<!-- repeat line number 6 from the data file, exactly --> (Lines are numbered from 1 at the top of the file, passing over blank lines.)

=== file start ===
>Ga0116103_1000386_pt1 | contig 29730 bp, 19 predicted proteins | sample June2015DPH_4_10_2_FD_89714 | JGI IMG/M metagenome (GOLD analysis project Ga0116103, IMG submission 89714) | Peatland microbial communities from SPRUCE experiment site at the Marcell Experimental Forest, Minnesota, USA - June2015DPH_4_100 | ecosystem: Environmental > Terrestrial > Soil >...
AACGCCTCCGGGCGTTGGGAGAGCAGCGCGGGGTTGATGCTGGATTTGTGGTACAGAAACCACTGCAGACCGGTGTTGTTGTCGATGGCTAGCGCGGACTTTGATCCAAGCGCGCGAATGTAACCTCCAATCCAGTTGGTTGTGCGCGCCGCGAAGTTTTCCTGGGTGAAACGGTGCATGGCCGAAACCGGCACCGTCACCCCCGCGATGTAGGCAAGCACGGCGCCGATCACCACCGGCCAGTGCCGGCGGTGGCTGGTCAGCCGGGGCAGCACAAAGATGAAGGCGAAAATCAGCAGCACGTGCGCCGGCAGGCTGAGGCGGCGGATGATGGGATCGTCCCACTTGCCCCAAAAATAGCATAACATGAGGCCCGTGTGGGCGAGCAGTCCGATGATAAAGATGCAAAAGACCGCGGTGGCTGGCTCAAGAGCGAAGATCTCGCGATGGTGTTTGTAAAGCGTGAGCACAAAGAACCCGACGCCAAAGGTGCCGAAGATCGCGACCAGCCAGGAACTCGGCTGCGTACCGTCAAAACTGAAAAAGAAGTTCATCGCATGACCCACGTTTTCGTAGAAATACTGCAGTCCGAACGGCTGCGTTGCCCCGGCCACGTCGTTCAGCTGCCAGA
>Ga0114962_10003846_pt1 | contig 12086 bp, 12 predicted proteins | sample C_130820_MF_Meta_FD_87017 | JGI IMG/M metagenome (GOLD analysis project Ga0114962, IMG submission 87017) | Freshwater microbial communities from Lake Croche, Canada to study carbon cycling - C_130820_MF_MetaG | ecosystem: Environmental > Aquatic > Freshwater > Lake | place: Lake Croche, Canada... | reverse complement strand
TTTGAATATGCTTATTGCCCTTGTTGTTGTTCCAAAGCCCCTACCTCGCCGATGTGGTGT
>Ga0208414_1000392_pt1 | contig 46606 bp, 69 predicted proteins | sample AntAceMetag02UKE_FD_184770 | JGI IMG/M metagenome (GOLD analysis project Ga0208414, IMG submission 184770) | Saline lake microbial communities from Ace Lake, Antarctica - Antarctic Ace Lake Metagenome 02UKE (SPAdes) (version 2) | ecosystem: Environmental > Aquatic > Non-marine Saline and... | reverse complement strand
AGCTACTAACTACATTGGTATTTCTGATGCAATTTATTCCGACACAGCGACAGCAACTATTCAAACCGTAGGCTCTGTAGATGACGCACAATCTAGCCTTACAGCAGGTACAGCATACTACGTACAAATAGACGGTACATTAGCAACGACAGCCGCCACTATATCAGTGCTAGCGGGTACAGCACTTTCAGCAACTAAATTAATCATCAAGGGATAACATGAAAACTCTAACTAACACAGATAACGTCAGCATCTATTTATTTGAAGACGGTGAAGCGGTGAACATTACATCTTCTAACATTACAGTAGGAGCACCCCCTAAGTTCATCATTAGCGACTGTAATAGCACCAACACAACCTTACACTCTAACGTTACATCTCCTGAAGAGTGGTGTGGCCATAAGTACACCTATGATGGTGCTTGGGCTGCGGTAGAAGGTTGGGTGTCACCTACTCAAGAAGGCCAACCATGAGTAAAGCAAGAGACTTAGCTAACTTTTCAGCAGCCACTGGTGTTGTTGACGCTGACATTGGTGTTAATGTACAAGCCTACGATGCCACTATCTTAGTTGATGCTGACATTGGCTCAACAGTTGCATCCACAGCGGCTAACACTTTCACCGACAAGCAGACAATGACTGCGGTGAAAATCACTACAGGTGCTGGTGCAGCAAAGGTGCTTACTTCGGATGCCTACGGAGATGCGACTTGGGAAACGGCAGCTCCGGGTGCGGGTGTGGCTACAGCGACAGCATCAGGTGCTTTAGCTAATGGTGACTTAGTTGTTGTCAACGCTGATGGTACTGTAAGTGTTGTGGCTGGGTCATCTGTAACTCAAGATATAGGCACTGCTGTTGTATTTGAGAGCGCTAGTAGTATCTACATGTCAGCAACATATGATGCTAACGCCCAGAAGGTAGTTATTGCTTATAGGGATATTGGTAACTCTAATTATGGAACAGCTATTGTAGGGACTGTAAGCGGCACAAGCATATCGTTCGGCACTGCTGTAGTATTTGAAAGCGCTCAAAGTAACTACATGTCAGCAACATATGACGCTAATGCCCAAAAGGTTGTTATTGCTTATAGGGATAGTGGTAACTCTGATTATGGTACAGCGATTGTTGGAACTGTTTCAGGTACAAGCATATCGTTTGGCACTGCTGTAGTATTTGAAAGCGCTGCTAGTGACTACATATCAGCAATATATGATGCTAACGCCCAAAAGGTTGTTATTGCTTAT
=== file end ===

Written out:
AGCTACTAACTACATTGGTATTTCTGATGCAATTTATTCCGACACAGCGACAGCAACTATTCAAACCGTAGGCTCTGTAGATGACGCACAATCTAGCCTTACAGCAGGTACAGCATACTACGTACAAATAGACGGTACATTAGCAACGACAGCCGCCACTATATCAGTGCTAGCGGGTACAGCACTTTCAGCAACTAAATTAATCATCAAGGGATAACATGAAAACTCTAACTAACACAGATAACGTCAGCATCTATTTATTTGAAGACGGTGAAGCGGTGAACATTACATCTTCTAACATTACAGTAGGAGCACCCCCTAAGTTCATCATTAGCGACTGTAATAGCACCAACACAACCTTACACTCTAACGTTACATCTCCTGAAGAGTGGTGTGGCCATAAGTACACCTATGATGGTGCTTGGGCTGCGGTAGAAGGTTGGGTGTCACCTACTCAAGAAGGCCAACCATGAGTAAAGCAAGAGACTTAGCTAACTTTTCAGCAGCCACTGGTGTTGTTGACGCTGACATTGGTGTTAATGTACAAGCCTACGATGCCACTATCTTAGTTGATGCTGACATTGGCTCAACAGTTGCATCCACAGCGGCTAACACTTTCACCGACAAGCAGACAATGACTGCGGTGAAAATCACTACAGGTGCTGGTGCAGCAAAGGTGCTTACTTCGGATGCCTACGGAGATGCGACTTGGGAAACGGCAGCTCCGGGTGCGGGTGTGGCTACAGCGACAGCATCAGGTGCTTTAGCTAATGGTGACTTAGTTGTTGTCAACGCTGATGGTACTGTAAGTGTTGTGGCTGGGTCATCTGTAACTCAAGATATAGGCACTGCTGTTGTATTTGAGAGCGCTAGTAGTATCTACATGTCAGCAACATATGATGCTAACGCCCAGAAGGTAGTTATTGCTTATAGGGATATTGGTAACTCTAATTATGGAACAGCTATTGTAGGGACTGTAAGCGGCACAAGCATATCGTTCGGCACTGCTGTAGTATTTGAAAGCGCTCAAAGTAACTACATGTCAGCAACATATGACGCTAATGCCCAAAAGGTTGTTATTGCTTATAGGGATAGTGGTAACTCTGATTATGGTACAGCGATTGTTGGAACTGTTTCAGGTACAAGCATATCGTTTGGCACTGCTGTAGTATTTGAAAGCGCTGCTAGTGACTACATATCAGCAATATATGATGCTAACGCCCAAAAGGTTGTTATTGCTTAT